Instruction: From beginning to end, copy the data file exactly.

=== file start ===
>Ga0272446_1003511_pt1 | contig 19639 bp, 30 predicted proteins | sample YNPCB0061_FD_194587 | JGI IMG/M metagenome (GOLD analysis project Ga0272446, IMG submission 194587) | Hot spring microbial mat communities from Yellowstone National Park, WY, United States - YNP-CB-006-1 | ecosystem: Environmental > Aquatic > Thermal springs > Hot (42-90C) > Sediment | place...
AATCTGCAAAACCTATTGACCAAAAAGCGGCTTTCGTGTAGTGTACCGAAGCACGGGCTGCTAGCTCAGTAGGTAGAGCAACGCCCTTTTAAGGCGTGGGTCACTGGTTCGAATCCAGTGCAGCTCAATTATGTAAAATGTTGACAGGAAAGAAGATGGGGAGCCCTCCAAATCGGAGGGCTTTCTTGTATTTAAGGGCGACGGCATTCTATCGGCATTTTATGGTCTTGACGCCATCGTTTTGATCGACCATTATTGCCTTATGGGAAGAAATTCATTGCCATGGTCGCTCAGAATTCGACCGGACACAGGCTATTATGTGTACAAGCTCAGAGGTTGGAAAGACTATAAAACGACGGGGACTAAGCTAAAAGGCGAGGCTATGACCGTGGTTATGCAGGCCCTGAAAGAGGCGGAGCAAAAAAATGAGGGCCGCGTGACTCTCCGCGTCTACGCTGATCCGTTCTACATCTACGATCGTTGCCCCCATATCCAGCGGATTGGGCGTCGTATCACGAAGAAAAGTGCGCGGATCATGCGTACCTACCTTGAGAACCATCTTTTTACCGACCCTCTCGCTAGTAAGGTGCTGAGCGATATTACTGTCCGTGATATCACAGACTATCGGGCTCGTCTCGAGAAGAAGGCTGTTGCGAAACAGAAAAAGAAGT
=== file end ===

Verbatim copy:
>Ga0272446_1003511_pt1 | contig 19639 bp, 30 predicted proteins | sample YNPCB0061_FD_194587 | JGI IMG/M metagenome (GOLD analysis project Ga0272446, IMG submission 194587) | Hot spring microbial mat communities from Yellowstone National Park, WY, United States - YNP-CB-006-1 | ecosystem: Environmental > Aquatic > Thermal springs > Hot (42-90C) > Sediment | place...
AATCTGCAAAACCTATTGACCAAAAAGCGGCTTTCGTGTAGTGTACCGAAGCACGGGCTGCTAGCTCAGTAGGTAGAGCAACGCCCTTTTAAGGCGTGGGTCACTGGTTCGAATCCAGTGCAGCTCAATTATGTAAAATGTTGACAGGAAAGAAGATGGGGAGCCCTCCAAATCGGAGGGCTTTCTTGTATTTAAGGGCGACGGCATTCTATCGGCATTTTATGGTCTTGACGCCATCGTTTTGATCGACCATTATTGCCTTATGGGAAGAAATTCATTGCCATGGTCGCTCAGAATTCGACCGGACACAGGCTATTATGTGTACAAGCTCAGAGGTTGGAAAGACTATAAAACGACGGGGACTAAGCTAAAAGGCGAGGCTATGACCGTGGTTATGCAGGCCCTGAAAGAGGCGGAGCAAAAAAATGAGGGCCGCGTGACTCTCCGCGTCTACGCTGATCCGTTCTACATCTACGATCGTTGCCCCCATATCCAGCGGATTGGGCGTCGTATCACGAAGAAAAGTGCGCGGATCATGCGTACCTACCTTGAGAACCATCTTTTTACCGACCCTCTCGCTAGTAAGGTGCTGAGCGATATTACTGTCCGTGATATCACAGACTATCGGGCTCGTCTCGAGAAGAAGGCTGTTGCGAAACAGAAAAAGAAGT